It concluded that the tests, which are often normed to a general population, may be biased against minority groups; are often used to track students and result in permanent labels; are poor predictors of long-term performance; and are oriented only toward cognitive skills.
Scope of Report
According to Mr. Thoreson, the ota study will build on the findings of the nas report and other studies to point out policy options that the Congress may consider as it assesses the federal interest and role in standardized testing.
The agency, Mr. Thoreson conceded, has little experience in studying technologies related to education; its only previous effort was a 1982 report, "Informational Technology and Its Impact on Education."
The new study, he said, was originally designed to look at all aspects of testing but has been reduced in scope somewhat. It will review current standardized-testing practices; minimum-competency and promotional-gates tests used by states; the extension and development of the national assessment; and--at the request of Senator Kennedy--ways in which tests are used for placement decisions or lead to self-selection for minority groups, particularly for students with limited proficiency in English.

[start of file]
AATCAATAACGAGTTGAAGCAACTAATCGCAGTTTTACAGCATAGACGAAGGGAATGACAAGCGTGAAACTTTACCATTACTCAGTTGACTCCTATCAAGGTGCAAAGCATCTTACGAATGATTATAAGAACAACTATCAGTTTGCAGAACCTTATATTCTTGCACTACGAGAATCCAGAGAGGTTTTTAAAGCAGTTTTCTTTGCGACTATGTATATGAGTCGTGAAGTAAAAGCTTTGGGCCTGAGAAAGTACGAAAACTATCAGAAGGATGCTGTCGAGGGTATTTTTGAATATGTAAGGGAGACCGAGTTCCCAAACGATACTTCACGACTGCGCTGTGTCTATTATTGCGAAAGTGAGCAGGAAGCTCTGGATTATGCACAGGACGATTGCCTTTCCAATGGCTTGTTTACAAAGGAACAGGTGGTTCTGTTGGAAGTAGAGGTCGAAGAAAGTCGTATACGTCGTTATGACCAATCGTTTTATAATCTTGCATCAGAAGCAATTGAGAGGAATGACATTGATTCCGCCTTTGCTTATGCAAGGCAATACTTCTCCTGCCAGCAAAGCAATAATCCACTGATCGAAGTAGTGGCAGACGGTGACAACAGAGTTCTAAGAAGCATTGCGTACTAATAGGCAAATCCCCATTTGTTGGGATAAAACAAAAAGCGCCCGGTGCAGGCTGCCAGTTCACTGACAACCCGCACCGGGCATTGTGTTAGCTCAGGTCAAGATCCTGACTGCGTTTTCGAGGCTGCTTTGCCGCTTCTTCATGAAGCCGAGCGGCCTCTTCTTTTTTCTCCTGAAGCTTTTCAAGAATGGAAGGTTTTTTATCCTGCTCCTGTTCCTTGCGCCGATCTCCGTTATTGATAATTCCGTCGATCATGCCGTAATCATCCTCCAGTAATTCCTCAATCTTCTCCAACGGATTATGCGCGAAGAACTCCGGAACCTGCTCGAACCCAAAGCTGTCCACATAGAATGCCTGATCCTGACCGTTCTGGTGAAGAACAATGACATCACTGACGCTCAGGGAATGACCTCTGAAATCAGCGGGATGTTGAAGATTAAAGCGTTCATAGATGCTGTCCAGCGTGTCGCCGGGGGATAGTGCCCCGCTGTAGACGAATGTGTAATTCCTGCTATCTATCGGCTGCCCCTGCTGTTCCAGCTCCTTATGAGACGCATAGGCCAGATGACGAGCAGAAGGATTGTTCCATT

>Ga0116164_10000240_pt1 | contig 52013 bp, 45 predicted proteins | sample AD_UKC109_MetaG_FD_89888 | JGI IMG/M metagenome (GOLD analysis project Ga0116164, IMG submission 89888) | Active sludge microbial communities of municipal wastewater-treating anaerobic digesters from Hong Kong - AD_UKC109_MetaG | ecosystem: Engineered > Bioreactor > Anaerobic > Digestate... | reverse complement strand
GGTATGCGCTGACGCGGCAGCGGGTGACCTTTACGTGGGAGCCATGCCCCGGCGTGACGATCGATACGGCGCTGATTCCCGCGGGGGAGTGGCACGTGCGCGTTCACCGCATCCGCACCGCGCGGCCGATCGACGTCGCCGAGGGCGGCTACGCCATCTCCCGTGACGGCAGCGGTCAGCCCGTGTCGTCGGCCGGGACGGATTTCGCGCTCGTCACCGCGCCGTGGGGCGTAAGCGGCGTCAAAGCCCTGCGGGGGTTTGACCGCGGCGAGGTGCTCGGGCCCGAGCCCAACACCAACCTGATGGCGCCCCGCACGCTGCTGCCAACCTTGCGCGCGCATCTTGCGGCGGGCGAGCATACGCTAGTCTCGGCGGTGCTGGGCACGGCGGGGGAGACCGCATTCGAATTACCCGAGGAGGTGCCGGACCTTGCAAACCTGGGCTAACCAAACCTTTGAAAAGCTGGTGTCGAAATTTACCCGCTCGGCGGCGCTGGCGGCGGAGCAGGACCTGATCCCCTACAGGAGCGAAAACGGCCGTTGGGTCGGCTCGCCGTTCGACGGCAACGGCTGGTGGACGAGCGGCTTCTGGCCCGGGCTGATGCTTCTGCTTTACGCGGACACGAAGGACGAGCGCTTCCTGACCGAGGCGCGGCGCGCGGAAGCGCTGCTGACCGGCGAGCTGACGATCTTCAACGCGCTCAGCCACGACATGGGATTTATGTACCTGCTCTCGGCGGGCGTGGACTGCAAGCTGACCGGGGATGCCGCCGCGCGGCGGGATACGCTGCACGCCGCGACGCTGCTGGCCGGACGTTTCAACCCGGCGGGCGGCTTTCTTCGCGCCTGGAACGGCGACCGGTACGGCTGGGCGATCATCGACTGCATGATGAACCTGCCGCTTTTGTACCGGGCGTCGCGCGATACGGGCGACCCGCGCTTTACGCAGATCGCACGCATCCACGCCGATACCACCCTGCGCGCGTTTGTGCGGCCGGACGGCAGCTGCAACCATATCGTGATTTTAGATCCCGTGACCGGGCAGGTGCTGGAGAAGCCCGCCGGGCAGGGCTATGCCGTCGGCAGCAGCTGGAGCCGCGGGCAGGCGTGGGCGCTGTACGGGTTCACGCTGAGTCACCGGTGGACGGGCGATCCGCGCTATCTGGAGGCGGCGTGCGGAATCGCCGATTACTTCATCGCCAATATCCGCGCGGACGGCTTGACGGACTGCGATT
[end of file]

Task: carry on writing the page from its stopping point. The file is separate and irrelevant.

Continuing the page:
Over the past few months, the ota has summoned testing experts from around the country to Washington to gain their perspectives. This month, the project's organizers will begin to consult organizations representing teachers, administrators, superintendents, and other groups.
Observers have expressed con4cern that the scope of the project is too broad in light of the resources available. Budgeted at $200,000, the project has two full-time researchers.
"The ota reports carry significant amount of weight on the Hill, but the kinds of problems and questions they will be addressing are those that testing experts have been continually grappling with for years,'' said Laurie Garduque, director of governmental and professional liaison with the American Educational Research Association.
She said it would probably be more useful for the agency to limit the scope of its study to an analysis of a single research topic rather than taking on so many issues at once.
According to Mr. Turnbull of ets, the Congressional agency has the potential to assess "the adequacy of technology for the kinds of decisions people are asking it to make."
But Mr. Turnbull said he doubted that the study would lead to substantive changes at the federal level, other than improving measurements used in assessing the academic health of individual states and the nation.
"As long as the education process is a state and local function, I can't see that there is a federal role in testing other than in major data-gathering functions represented by naep or by 'High School and Beyond' and the National Center for Education Statistics," he said.